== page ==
TOPEKA — The Kansas Department of Wildlife, Parks and Tourism has confirmed the presence of invasive zebra mussels in Cedar Bluff Reservoir in Trego County. The lake is owned and operated by the federal Bureau of Reclamation. In July, the BOR conducted its annual plankton sampling survey which revealed zebra mussel veligers (larvae). The results were reported to KDWPT aquatic nuisance species staff Wednesday.
Department fisheries staff began a search Thursday and found a population of adult zebra mussels near the Muley Boat Ramp on the south side of the reservoir. Cedar Bluff Reservoir is the western-most reservoir in Kansas confirmed to have zebra mussels. There is no known method to completely rid a lake of the invasive species.
While the reservoir is managed by the BOR, KDWPT manages the fishery. The lake consists of approximately 6,869 surface acres at conservation level and has a maximum depth of 42 feet. Cedar Bluff State Park and the lake are popular destinations and offer a variety of recreational activities such as boating, skiing, swimming, fishing, camping and hiking.
Lake enthusiasts play the primary role in stemming the spread of zebra mussels to uninfested lakes. “Zebra mussel larvae, or veligers, are microscopic and undetectable to the naked eye, so everyone who visits a Kansas lake needs to be aware that transferring water between lakes can lead to more infestations,” said Jeff Koch, KDWPT aquatic research biologist.
Prevention is the best way to avoid spreading ANS. They often travel by “hitchhiking” with unsuspecting lake-goers.
“Everyone who recreates on Kansas lakes should clean, drain and dry their boats and equipment before using another lake. In addition, don’t transfer lake water or live fish into another body of water, as this is a main way that all aquatic nuisance species move between lakes,” Koch said.
Cedar Bluff Reservoir and the Smoky Hill River downstream from the reservoir east to Kanopolis Reservoir will be added to the list of ANS-designated waters in Kansas, and notices will be posted at various locations around the reservoir. Live fish can not be transported from ANS-designated waters. The sharp-shelled zebra mussels attach to solid objects, so lake-goers should be careful when handling mussel-encrusted objects and when grabbing an underwater object when they can’t see what their hands might be grasping. Visitors should protect their feet when walking on underwater or shoreline rocks.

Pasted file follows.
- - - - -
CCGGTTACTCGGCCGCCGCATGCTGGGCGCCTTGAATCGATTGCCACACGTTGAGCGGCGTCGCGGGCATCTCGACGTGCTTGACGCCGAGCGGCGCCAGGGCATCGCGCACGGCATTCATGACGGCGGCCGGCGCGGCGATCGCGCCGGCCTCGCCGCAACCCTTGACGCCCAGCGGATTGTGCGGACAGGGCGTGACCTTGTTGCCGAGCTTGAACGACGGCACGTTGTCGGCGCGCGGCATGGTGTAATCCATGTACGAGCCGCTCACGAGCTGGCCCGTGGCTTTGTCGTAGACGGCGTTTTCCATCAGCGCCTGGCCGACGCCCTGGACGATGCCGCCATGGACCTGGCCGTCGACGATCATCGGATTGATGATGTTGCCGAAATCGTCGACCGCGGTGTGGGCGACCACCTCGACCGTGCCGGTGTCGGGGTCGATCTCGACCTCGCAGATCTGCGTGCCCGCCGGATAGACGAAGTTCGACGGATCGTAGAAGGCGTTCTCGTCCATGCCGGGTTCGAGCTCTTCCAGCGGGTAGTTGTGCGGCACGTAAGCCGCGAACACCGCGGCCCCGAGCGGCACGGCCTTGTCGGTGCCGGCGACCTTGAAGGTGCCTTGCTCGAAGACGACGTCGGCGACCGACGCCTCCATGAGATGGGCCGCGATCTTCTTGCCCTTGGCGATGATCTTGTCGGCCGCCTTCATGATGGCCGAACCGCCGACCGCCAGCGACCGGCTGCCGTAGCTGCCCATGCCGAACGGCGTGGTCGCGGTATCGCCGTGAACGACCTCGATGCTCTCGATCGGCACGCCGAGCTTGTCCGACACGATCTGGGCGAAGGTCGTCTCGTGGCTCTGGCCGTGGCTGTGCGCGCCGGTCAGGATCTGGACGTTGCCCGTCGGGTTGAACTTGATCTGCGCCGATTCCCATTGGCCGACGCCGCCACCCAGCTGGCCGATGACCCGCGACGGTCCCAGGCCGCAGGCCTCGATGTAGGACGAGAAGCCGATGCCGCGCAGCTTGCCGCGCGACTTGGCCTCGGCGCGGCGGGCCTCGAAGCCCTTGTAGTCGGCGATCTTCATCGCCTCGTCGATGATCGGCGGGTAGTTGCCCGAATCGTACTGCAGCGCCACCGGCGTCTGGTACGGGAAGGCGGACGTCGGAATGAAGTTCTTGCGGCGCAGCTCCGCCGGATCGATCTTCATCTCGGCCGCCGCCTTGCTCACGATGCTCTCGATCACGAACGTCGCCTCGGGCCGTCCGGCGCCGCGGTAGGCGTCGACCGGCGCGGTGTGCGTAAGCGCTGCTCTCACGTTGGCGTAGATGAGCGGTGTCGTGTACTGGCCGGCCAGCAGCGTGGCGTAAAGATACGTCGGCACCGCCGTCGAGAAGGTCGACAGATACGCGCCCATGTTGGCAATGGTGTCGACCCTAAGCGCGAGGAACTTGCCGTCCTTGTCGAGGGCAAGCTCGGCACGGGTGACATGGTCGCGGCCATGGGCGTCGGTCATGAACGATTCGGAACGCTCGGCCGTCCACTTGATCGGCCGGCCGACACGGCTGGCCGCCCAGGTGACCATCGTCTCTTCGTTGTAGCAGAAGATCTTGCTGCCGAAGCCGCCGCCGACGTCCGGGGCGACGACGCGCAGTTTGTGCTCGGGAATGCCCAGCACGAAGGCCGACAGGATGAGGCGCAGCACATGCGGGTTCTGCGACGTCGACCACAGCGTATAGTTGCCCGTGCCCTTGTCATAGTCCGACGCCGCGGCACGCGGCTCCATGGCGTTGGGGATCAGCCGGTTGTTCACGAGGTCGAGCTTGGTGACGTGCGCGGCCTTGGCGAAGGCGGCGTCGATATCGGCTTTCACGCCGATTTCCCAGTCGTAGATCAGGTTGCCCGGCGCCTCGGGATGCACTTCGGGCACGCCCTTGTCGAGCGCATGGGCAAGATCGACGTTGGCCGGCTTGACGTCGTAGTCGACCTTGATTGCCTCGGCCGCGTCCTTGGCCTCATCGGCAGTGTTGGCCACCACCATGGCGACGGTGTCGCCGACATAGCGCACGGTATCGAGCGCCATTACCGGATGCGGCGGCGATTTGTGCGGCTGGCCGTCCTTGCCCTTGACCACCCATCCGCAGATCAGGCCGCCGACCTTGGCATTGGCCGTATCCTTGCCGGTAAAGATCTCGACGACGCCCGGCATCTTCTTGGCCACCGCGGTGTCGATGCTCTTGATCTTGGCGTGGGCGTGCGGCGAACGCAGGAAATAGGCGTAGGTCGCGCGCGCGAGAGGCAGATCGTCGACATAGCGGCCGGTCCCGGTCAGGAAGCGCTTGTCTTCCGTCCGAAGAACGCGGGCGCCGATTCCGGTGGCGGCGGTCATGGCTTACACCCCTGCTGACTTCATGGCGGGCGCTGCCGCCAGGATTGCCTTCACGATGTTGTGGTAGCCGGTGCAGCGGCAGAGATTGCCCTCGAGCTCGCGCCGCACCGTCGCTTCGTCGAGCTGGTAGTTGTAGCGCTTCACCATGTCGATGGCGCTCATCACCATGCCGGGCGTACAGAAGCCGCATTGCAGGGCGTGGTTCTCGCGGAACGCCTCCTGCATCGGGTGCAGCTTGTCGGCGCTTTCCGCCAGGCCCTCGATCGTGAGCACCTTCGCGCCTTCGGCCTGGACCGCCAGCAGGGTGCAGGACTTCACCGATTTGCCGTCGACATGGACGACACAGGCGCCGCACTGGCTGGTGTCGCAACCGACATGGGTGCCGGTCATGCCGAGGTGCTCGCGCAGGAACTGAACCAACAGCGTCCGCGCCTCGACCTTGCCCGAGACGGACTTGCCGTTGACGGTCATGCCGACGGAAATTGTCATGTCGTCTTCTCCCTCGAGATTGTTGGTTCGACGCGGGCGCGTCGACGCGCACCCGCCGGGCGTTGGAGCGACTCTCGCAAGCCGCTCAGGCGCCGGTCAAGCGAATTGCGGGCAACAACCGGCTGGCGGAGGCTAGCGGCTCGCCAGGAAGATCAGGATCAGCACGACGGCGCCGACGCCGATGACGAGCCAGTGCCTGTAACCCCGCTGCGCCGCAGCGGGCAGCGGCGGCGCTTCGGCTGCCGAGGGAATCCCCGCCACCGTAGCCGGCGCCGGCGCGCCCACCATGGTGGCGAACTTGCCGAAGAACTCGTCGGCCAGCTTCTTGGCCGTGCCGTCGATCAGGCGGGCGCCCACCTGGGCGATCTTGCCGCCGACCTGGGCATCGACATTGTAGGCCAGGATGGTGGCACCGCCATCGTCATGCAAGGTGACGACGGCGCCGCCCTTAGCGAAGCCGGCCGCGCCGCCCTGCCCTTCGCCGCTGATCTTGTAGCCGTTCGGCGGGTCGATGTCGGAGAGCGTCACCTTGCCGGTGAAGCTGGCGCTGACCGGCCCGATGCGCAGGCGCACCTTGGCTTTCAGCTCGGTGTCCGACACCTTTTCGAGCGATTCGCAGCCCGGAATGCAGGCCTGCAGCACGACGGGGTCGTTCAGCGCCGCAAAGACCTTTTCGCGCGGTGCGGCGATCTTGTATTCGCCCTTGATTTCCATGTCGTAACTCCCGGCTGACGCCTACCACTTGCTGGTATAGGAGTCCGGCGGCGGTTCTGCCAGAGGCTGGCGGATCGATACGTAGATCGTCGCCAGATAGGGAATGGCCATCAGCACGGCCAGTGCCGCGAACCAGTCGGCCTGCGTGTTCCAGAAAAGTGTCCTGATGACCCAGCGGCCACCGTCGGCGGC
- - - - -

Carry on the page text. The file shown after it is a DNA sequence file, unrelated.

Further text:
Zebra mussels are just one of the non-native aquatic species that threaten our waters and native wildlife. After using any body of water, people must remember to follow regulations and precautions that will prevent their spread:
• Clean, drain and dry boats and fishing and water recreation equipment between uses.
• Use wild-caught bait only in the lake or pool where it was caught.
• Do not move live fish from waters infested with zebra mussels or other aquatic nuisance species.
• Drain livewells and bilges and remove drain plugs from all vessels prior to transport from any Kansas water on a public highway.
For more information about aquatic nuisance species in Kansas, report a possible ANS, or see a list of ANS-designated waters, visit ProtectKSWaters.org.
About zebra mussels
Zebra mussels are dime-sized mollusks with striped, sharp-edged, two-part shells. They can produce huge populations in a short time and do not require a host fish to reproduce. A large female zebra mussel can produce 1 million eggs, and then fertilized eggs develop into microscopic veligers that are invisible to the naked eye. Veligers drift in the water for at least two weeks before they settle out as young mussels which quickly grow to adult size and reproduce within a few months.
After settling, zebra mussels develop byssal threads that attach their shells to submerged hard surfaces such as rocks, piers and flooded timber. They also attach to pipes, water intake structures, boat hulls, propellers, and submerged parts of outboard motors. As populations increase, they can clog intake pipes and prevent water treatment and electrical generating plants from drawing water.
In 2012, two Kansas communities, Council Grove and Osage City, experienced temporary water shortages from zebra mussel infestations before water intake structures could be cleaned up. Removing large numbers of zebra mussels to ensure adequate water flow can be labor-intensive and costly.
Zebra mussels are native to the Black and Caspian seas of western Asia and eastern Europe and were spread around the world in the ballast water of cargo ships. They were discovered in Lake St. Clair and the Detroit River in 1988 and quickly spread throughout the Great Lakes and other rivers including the Mississippi, Illinois, Ohio, Tennessee, Arkansas and Hudson. They first were discovered in Kansas in 2003 at El Dorado Reservoir. Despite public education efforts to alert boaters about the dangers of zebra mussels and how to prevent spreading them, the species continues to show up in new lakes every year. Moving water in boats and bait buckets has been identified as a likely vector.